You might see it recommended to buy a six-month car insurance policy and cancel it early, but that’s not usually a good idea. Here’s why:
  • It could be hard to get coverage in the future: Auto insurance companies see a history of cancellations as a red flag (or even insurance fraud). They might refuse to write you a new policy when you try to get insurance again. 
  • Your rates will be higher: If you don’t maintain continuous insurance coverage, it’s known as
    a coverage lapse
    , and you’ll pay higher car insurance rates the next time you buy a policy.
  • You could have less coverage: Even if you buy new insurance right away, your coverage will sometimes be limited once your new policy starts. That could leave you vulnerable if you get into an accident.
  • You might not get your whole premium back: If you pre-pay your insurance and cancel early, you should get most of the unused portion of your premium back. However, some companies will charge a cancellation fee, and you could forfeit your down payment.
    The refund could also be calculated in different ways
    —all of which could prevent you from getting your whole premium back.
There are times when buying a six-month policy and canceling it early is the best solution, though—especially if you’re not concerned about an insurance lapse. For instance, you might only need insurance for a few months if you’re buying a car with plans to sell it again soon or if you’re visiting the US from another country and you plan to drive while you’re here.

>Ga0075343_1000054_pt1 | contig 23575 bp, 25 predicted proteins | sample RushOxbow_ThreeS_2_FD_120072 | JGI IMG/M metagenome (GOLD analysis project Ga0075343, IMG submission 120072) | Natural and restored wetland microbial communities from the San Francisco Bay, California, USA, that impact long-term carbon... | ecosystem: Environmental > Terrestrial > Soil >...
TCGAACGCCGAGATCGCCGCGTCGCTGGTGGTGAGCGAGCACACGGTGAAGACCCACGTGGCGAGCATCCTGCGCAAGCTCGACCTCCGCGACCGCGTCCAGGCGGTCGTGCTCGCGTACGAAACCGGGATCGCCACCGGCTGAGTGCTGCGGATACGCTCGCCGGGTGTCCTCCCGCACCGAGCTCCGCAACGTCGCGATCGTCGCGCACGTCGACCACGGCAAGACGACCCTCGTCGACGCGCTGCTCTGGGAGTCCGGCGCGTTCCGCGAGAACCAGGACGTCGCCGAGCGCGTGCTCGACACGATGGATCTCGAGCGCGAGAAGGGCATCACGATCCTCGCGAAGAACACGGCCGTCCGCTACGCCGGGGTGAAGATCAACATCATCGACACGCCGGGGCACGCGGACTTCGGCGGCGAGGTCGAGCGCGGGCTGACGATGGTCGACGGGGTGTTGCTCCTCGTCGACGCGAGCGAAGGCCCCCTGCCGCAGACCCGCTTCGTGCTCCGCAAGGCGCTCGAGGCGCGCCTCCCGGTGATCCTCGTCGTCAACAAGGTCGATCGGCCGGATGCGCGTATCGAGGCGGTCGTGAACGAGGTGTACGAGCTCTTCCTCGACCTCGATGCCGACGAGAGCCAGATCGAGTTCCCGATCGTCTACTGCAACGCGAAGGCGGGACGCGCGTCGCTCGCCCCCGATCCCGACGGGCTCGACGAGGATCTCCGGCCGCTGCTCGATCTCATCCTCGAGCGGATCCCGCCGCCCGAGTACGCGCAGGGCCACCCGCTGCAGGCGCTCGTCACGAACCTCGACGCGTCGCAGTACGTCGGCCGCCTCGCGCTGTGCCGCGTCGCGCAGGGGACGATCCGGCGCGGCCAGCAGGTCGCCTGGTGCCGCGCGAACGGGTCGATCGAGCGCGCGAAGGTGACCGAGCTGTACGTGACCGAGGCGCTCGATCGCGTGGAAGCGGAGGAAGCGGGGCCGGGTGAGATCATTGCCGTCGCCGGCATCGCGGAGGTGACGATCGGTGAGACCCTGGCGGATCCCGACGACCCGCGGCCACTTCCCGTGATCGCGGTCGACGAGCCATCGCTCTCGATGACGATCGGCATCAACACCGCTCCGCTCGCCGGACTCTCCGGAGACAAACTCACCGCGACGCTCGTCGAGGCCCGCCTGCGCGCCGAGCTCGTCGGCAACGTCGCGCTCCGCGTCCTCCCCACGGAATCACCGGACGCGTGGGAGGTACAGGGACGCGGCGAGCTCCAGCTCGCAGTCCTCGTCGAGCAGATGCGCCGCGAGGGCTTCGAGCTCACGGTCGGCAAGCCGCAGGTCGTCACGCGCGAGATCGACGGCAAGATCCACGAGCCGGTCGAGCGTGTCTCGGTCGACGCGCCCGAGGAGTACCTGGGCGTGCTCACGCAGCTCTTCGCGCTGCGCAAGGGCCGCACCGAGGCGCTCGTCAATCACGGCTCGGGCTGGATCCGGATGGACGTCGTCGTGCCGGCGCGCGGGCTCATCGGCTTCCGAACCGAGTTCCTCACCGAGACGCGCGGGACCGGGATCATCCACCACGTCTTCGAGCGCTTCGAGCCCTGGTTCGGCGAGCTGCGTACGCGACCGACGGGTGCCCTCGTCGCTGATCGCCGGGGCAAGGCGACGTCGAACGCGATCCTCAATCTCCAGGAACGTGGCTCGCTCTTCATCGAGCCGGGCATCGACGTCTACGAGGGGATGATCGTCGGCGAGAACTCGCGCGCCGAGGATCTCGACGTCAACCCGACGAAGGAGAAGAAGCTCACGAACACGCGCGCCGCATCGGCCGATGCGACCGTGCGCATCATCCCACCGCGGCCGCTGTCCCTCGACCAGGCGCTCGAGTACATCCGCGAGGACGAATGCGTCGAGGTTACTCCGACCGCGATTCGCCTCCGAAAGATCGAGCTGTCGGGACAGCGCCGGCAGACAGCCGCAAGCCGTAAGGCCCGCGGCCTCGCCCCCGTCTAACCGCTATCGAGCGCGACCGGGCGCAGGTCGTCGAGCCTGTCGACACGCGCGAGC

How can I get temporary insurance in the US?

The best way to get temporary car insurance will depend on why you need it—coverage options include rental car insurance, pay-per-mile insurance, non-owners insurance, and permissive use.

What is the shortest term for car insurance?

You can generally only buy insurance in 6- or 12-month increments. Temporary coverage is not sold by most reputable car insurance providers. If you see companies advertising true short-term policies like one-day or one-month insurance, they’re likely scams. 

Can I rent a car without insurance in Arizona?

You don’t need your own car insurance policy to rent a car in Arizona, since minimum coverage is included with the rental. 

Is short-term car insurance more expensive?

Some types of short-term car insurance, like rental car insurance, usually cost more per day than a standard insurance policy, although you may still save money if you don’t use it often. Other insurance options, like pay-per-mile insurance, generally cost less per day than standard insurance.